I think we are going to see a real increase in the understanding of UGC and crowdsourcing in general universities like UC Berkeley are now offering executive education courses to teach it to CMO's and CSR's to use it. It is actually pretty interesting how it is being used to increase engagement on the corporate social responsibility side.
Great comment Gene. That has definitely been the case within the crowdfunding space.
Where many people had thought the industry would be ripe with fraud, they have actually found the crowd is amazing at sniffing out and crushing any fraudulent campaigns.
That is very true Blue. It is a great tool for sniffing out any discrepancies on crowdfunding campaigns.
Gene captures that optimistic side of UGC. It does indeed often work well to self correct. There is, however, a side of it that can get stuck on a bad idea. The Boston Marathon bombings illustrated that side. The crowd ultimately fixated on the wrong people. However, the moderating by the Boston police was able to pull some good ideas from the crowd.
Interesting case studies on that found here:
I think the Boston Marathon example definitely shows that a crowd can at times be one step away from a mob, and that there needs to be some understanding that the crowd is not always right and will get it wrong from time to time.
You have to start by being transparent. You are soliciting material to use and they are responding to that solicitation.
Blue's comment is exactly right. Crowds can slide into mobs. They often need to be managed or guided or curated.
You also have to have your legal department check UGC as well. If you are going to crowdsource your tagline you would run it by legal first.
You definitely have to be wary of potential liability issues when working with UGC. Copyright is one, but could also be vulnerable for many other legal concerns, i.e. slander, defamation. It is definitely important to moderate your UGC and also have the proper Terms of Service and End User License Agreements in place if you are a website.
You may also have to separate the UGC from your organization. In effect, you have an independent crowd organization offering comment on your work but they are not part of you. You see this in the computer support communities.
So what is the best way to approach user generated content? Is there a universally good approach or is it more subjective?
It depends on what you are doing. In some cases, you bring your users into the organization. In others, you let them form their own. Generally, you do want to have some influence over the results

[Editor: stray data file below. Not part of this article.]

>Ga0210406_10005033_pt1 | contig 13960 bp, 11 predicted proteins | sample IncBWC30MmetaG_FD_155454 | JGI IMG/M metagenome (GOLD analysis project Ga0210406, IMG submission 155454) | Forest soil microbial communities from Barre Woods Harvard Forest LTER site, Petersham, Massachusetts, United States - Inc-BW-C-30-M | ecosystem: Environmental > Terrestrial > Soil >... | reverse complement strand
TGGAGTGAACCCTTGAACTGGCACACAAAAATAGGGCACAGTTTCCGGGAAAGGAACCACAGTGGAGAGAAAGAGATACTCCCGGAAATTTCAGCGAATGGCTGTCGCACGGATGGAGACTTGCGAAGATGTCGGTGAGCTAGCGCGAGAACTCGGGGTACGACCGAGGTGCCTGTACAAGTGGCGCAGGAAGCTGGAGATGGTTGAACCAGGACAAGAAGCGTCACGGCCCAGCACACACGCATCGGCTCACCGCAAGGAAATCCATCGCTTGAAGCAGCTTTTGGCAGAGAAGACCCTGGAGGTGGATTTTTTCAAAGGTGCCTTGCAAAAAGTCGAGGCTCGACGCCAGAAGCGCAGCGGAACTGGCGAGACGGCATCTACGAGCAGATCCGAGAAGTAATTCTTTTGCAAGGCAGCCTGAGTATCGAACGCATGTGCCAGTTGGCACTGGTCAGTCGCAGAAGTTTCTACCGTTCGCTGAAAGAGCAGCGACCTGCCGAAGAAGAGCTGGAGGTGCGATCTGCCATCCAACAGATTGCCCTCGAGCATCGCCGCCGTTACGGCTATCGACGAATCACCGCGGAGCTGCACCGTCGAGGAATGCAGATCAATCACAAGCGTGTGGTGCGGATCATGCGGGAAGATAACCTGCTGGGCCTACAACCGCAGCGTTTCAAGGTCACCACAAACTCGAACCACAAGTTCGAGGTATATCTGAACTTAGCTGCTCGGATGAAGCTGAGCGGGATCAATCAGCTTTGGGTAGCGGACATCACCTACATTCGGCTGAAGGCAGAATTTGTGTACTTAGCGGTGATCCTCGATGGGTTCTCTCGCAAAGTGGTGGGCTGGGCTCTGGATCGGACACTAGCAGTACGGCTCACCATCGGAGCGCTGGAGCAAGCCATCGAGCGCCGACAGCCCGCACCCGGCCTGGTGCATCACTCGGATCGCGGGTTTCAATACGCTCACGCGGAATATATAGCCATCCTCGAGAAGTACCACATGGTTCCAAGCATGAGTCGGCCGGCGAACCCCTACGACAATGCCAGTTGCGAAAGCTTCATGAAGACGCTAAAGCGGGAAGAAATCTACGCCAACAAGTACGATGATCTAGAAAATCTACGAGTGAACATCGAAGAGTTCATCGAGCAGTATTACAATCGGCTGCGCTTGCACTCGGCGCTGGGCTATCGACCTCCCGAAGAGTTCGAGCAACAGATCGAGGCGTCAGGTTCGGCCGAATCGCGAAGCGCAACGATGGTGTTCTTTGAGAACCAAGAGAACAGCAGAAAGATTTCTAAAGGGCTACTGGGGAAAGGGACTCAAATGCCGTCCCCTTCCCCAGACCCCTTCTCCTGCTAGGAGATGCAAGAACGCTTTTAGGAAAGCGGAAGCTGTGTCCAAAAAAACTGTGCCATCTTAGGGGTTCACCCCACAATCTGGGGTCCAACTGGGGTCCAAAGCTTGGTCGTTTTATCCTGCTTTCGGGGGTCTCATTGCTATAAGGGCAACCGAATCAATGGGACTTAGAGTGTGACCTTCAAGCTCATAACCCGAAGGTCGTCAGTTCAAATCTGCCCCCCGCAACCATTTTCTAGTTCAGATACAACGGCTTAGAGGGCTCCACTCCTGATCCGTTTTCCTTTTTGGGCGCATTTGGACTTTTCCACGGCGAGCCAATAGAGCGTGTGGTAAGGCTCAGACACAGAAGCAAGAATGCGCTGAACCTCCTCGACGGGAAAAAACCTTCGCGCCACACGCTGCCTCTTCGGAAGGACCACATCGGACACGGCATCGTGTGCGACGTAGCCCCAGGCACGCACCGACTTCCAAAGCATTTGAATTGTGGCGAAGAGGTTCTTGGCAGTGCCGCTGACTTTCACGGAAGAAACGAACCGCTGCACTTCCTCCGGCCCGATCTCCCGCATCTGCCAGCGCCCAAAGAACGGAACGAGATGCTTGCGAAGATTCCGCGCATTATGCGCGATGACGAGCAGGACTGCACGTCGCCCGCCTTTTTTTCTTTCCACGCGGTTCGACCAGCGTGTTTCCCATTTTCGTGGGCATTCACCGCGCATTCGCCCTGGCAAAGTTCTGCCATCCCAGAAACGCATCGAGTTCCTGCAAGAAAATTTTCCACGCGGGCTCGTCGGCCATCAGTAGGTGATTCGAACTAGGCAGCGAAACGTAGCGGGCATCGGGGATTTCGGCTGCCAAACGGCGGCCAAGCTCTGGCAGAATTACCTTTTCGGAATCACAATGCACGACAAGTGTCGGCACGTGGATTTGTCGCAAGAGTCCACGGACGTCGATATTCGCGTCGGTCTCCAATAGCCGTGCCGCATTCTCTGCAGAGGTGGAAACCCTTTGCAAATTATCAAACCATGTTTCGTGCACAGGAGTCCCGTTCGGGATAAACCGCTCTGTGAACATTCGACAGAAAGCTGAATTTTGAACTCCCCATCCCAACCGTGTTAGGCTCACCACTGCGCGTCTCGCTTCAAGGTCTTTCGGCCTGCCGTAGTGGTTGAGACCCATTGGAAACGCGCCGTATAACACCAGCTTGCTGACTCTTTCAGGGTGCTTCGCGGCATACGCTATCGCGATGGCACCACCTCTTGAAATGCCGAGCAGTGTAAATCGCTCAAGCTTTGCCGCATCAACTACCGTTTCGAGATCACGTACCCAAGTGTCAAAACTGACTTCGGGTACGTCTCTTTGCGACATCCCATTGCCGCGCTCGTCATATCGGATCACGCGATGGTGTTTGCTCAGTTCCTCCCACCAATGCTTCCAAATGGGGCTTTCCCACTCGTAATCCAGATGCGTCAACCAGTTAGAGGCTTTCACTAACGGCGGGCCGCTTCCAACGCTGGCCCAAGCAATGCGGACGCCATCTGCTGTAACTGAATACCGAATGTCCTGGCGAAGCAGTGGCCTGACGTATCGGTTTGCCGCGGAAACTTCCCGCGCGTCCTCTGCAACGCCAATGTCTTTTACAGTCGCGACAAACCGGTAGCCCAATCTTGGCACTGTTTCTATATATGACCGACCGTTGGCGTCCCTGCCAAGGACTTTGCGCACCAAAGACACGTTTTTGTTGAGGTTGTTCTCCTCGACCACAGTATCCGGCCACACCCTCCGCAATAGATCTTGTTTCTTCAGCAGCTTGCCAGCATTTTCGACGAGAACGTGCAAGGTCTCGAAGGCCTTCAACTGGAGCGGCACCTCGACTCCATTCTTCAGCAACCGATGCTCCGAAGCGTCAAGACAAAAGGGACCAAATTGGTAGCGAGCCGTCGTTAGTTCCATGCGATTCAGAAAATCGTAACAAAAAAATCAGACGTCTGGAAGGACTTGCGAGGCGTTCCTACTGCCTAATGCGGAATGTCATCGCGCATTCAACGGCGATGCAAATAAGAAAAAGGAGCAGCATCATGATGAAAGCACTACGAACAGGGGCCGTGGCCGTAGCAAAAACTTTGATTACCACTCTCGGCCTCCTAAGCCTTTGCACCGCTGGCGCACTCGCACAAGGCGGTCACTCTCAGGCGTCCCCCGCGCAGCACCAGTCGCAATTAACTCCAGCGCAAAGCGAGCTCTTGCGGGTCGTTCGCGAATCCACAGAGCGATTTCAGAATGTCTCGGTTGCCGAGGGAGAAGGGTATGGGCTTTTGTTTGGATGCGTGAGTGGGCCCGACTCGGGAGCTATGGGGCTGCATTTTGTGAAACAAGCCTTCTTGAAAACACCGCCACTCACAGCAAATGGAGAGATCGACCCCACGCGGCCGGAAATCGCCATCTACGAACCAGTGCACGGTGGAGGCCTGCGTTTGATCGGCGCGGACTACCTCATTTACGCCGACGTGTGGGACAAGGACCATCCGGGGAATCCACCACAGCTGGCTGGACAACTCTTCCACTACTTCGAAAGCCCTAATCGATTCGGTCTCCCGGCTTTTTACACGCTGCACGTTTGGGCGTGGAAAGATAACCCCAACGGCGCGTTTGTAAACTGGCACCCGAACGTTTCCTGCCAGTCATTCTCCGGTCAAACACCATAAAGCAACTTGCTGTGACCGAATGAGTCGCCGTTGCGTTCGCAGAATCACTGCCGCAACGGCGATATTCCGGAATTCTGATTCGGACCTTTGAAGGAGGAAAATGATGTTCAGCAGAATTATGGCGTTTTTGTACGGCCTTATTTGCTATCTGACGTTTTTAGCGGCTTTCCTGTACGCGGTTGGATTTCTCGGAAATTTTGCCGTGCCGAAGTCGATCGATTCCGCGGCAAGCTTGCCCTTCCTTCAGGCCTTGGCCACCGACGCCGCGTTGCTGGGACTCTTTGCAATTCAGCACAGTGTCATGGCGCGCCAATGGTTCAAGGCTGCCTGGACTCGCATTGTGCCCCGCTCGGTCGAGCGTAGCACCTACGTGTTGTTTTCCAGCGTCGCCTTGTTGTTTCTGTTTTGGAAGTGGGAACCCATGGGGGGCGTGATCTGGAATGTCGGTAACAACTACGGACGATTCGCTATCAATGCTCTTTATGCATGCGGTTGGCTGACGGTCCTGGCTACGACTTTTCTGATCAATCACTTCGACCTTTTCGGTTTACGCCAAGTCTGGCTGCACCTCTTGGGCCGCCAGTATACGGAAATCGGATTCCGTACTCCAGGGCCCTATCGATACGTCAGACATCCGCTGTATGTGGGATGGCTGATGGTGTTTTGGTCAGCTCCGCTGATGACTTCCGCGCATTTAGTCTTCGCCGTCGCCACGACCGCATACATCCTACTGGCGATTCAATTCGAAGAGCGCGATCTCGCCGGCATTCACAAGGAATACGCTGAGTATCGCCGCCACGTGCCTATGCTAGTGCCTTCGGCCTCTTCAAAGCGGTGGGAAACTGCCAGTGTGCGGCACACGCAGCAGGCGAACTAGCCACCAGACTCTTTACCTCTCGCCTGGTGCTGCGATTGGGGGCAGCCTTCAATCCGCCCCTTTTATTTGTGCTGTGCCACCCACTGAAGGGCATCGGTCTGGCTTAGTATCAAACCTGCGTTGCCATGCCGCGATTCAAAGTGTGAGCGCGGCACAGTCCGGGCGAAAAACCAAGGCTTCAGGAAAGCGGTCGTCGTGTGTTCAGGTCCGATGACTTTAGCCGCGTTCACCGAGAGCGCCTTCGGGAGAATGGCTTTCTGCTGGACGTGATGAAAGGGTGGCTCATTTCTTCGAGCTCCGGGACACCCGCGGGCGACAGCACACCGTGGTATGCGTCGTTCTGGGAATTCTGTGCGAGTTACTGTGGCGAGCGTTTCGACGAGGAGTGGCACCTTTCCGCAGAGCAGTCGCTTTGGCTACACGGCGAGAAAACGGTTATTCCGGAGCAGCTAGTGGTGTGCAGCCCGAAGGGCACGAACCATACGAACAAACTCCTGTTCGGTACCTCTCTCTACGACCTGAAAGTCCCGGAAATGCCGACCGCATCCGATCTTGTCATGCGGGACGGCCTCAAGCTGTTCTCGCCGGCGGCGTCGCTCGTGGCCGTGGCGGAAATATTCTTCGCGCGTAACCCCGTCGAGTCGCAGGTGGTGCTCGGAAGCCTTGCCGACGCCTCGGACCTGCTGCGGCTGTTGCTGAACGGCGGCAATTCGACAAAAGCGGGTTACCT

Agree Dagier tactics and overall UGC strategy depend on the results you are trying to achieve.
I believe it is definitely more of a case by case way to handle UGC. We also try to use 3rd party providers that we trust to host some of our content, and do a little reliance on their checks and balances. We have our crowdfunding projects post their videos to YouTube. YouTube does a great job of monitoring its UGC for copyright and other issues.
Part of it deals with the quantity of material you will actually use. If you are sifting through UGC for a few items - a tag line - you generally want to keep tight control.
That being said, when it is your business you never want to rely on anyone else entirely for the content that lives on your website.
If you are trying to build a large collection of material that is used for support, you probably want to let the users have more control over its organization and keep them a bit at a distance.
What platforms are best to use to curate incoming UGC? How do you implement a moderation strategy?
Again, I think it depends upon what type of UGC you are trying to use. As I said previously we use YouTube for video. We also use a company called Disqus for our comment threads. They have a lot of great built in features that allow the community to flag inappropriate or spam comments.
Good point but I would not take down negative brand comments, rather reply with solutions publicly. There has been a lot of bad PR for brands that delete all of the negative.
We also review every crowdfunding project before it is posted to our website.
What website is that Blue?
Joy is right. For integrity and for knowing what people are saying, you do need to keep the negative comments up. However, there is a tendency to merely repeat what others have said, add nothing new and give the impression that opinions are held far more forcefully than they are. Careful moderation is good.
Our website is CommunityFunded.com
When you think of good user generated campaigns, what jumps to mind? What made those examples great?
Lego and Doritos comes to mind for me.
The Robocop statue in Detroit?